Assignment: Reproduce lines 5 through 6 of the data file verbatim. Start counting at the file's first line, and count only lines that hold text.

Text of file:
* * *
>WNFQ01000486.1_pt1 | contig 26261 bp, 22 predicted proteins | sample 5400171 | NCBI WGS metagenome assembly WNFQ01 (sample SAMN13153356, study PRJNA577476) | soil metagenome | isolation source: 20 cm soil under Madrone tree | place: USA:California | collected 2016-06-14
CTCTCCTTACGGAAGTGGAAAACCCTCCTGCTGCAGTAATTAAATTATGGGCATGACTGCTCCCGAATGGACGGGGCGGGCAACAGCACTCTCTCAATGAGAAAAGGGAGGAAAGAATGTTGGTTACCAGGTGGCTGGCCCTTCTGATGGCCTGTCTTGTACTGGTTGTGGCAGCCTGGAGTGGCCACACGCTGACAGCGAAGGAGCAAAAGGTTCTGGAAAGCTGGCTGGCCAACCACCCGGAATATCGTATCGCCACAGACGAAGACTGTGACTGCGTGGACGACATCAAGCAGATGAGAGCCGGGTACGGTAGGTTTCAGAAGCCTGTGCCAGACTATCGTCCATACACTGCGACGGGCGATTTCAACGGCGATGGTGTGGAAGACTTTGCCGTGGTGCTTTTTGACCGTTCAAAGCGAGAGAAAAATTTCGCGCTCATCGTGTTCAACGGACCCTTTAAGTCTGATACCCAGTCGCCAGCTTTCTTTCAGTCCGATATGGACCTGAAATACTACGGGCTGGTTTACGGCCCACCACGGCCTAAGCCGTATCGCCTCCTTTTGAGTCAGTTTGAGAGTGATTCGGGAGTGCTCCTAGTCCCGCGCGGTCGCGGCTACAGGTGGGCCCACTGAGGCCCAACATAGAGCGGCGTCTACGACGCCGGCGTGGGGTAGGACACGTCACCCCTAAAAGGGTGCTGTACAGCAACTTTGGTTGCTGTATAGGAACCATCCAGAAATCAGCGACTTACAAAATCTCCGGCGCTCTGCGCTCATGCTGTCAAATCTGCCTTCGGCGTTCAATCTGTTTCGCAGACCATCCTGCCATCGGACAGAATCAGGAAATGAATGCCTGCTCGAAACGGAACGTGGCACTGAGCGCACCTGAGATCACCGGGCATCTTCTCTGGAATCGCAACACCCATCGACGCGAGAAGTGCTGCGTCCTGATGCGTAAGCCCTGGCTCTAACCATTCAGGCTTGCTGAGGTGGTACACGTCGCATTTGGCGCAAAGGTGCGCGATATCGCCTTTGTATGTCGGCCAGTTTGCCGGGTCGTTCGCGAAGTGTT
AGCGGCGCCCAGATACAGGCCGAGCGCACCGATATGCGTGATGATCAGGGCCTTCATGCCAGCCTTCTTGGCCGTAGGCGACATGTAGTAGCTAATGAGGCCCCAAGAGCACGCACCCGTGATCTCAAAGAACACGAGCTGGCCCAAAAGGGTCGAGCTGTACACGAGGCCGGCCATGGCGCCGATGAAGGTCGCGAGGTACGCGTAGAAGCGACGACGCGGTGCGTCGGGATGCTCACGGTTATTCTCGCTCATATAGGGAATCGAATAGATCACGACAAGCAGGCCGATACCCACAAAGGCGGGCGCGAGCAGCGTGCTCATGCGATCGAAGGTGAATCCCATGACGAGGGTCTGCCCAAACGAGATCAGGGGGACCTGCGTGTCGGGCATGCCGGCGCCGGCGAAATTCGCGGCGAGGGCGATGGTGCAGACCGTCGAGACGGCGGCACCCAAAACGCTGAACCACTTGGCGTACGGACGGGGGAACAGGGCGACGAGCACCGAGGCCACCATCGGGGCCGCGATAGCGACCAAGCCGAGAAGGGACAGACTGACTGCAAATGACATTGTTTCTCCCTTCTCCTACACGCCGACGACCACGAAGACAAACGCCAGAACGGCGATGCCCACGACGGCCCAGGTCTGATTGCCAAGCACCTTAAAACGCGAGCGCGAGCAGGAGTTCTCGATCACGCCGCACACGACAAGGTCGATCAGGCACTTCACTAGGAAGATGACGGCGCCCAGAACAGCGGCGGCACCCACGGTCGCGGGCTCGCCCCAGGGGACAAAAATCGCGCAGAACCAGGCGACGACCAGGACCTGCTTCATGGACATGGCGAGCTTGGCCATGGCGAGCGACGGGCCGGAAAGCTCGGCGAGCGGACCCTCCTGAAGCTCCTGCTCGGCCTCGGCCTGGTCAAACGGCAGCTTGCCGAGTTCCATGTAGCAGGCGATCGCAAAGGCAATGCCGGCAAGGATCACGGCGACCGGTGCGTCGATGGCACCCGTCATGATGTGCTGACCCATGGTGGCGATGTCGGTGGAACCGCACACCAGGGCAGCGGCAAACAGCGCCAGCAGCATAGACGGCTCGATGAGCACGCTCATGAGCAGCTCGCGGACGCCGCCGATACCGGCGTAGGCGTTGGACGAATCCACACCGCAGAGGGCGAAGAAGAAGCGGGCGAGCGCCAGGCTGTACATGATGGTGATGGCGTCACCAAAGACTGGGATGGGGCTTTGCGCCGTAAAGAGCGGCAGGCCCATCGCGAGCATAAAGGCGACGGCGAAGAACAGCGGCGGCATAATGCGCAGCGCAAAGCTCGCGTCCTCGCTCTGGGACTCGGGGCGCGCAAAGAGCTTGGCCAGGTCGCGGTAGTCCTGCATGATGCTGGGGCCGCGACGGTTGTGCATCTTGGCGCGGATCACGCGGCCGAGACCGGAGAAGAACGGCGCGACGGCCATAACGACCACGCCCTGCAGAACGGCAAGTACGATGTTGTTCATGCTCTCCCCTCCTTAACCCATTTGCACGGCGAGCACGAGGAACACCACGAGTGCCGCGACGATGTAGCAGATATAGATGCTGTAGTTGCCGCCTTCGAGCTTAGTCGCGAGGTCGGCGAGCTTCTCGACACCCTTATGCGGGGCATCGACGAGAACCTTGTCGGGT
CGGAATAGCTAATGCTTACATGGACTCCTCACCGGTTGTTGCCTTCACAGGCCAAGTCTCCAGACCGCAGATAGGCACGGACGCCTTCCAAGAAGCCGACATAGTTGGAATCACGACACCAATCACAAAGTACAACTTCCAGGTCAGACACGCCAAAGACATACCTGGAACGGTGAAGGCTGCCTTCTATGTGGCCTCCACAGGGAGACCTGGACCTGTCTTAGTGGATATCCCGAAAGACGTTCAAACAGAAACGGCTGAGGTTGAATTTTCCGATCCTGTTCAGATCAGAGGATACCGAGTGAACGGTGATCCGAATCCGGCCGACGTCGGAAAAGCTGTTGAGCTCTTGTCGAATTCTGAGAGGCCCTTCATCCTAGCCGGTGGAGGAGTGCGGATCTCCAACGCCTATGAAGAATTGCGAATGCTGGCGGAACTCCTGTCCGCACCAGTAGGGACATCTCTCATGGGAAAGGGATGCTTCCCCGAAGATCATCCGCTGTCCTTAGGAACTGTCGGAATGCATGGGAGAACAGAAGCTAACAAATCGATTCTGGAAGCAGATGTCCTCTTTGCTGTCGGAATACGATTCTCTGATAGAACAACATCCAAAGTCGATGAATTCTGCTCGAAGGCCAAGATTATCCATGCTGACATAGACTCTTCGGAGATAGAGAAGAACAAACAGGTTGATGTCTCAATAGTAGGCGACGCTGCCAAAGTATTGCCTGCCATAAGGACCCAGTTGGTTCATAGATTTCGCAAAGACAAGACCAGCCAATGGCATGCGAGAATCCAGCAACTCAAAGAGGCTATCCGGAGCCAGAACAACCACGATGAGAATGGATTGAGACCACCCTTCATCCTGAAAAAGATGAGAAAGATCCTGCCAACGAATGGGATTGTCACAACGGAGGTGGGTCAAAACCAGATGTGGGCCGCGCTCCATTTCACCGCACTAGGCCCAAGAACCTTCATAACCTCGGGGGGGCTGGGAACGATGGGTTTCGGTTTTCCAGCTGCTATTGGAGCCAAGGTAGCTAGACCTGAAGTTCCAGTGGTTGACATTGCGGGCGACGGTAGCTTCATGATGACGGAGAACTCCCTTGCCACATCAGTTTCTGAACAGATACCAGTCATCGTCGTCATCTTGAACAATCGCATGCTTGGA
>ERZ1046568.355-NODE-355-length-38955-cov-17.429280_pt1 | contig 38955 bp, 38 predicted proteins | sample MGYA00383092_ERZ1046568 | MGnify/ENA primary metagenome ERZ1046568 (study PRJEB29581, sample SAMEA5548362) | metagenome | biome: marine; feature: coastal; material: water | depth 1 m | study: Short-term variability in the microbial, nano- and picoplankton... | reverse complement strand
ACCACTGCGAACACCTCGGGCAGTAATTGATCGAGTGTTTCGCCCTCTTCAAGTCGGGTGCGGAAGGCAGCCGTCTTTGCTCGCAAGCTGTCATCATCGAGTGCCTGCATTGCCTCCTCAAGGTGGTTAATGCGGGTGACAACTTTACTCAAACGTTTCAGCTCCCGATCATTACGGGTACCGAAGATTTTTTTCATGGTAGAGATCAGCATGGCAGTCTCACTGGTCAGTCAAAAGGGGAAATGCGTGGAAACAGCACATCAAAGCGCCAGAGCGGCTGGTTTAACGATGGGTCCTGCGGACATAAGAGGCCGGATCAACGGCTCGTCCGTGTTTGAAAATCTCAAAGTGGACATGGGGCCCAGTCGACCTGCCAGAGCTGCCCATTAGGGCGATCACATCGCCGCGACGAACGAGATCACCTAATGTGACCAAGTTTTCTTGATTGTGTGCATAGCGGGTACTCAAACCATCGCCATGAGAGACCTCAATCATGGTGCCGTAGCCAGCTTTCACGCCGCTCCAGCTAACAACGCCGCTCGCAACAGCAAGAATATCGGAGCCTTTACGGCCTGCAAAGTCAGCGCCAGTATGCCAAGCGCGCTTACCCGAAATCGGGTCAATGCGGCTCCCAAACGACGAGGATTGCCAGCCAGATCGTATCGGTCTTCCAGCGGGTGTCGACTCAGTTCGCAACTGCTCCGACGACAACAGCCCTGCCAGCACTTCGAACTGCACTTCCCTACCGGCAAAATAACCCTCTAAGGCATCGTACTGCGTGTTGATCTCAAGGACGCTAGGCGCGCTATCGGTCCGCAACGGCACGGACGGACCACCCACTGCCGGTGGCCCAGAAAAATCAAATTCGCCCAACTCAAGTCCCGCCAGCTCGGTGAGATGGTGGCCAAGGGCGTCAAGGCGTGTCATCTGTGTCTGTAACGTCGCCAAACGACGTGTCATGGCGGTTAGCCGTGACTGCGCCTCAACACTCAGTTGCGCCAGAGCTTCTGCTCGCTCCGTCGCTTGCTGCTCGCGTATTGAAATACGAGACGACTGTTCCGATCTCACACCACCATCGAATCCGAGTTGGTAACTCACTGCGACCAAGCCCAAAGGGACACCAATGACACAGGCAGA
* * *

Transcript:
>ERZ1046568.355-NODE-355-length-38955-cov-17.429280_pt1 | contig 38955 bp, 38 predicted proteins | sample MGYA00383092_ERZ1046568 | MGnify/ENA primary metagenome ERZ1046568 (study PRJEB29581, sample SAMEA5548362) | metagenome | biome: marine; feature: coastal; material: water | depth 1 m | study: Short-term variability in the microbial, nano- and picoplankton... | reverse complement strand
ACCACTGCGAACACCTCGGGCAGTAATTGATCGAGTGTTTCGCCCTCTTCAAGTCGGGTGCGGAAGGCAGCCGTCTTTGCTCGCAAGCTGTCATCATCGAGTGCCTGCATTGCCTCCTCAAGGTGGTTAATGCGGGTGACAACTTTACTCAAACGTTTCAGCTCCCGATCATTACGGGTACCGAAGATTTTTTTCATGGTAGAGATCAGCATGGCAGTCTCACTGGTCAGTCAAAAGGGGAAATGCGTGGAAACAGCACATCAAAGCGCCAGAGCGGCTGGTTTAACGATGGGTCCTGCGGACATAAGAGGCCGGATCAACGGCTCGTCCGTGTTTGAAAATCTCAAAGTGGACATGGGGCCCAGTCGACCTGCCAGAGCTGCCCATTAGGGCGATCACATCGCCGCGACGAACGAGATCACCTAATGTGACCAAGTTTTCTTGATTGTGTGCATAGCGGGTACTCAAACCATCGCCATGAGAGACCTCAATCATGGTGCCGTAGCCAGCTTTCACGCCGCTCCAGCTAACAACGCCGCTCGCAACAGCAAGAATATCGGAGCCTTTACGGCCTGCAAAGTCAGCGCCAGTATGCCAAGCGCGCTTACCCGAAATCGGGTCAATGCGGCTCCCAAACGACGAGGATTGCCAGCCAGATCGTATCGGTCTTCCAGCGGGTGTCGACTCAGTTCGCAACTGCTCCGACGACAACAGCCCTGCCAGCACTTCGAACTGCACTTCCCTACCGGCAAAATAACCCTCTAAGGCATCGTACTGCGTGTTGATCTCAAGGACGCTAGGCGCGCTATCGGTCCGCAACGGCACGGACGGACCACCCACTGCCGGTGGCCCAGAAAAATCAAATTCGCCCAACTCAAGTCCCGCCAGCTCGGTGAGATGGTGGCCAAGGGCGTCAAGGCGTGTCATCTGTGTCTGTAACGTCGCCAAACGACGTGTCATGGCGGTTAGCCGTGACTGCGCCTCAACACTCAGTTGCGCCAGAGCTTCTGCTCGCTCCGTCGCTTGCTGCTCGCGTATTGAAATACGAGACGACTGTTCCGATCTCACACCACCATCGAATCCGAGTTGGTAACTCACTGCGACCAAGCCCAAAGGGACACCAATGACACAGGCAGA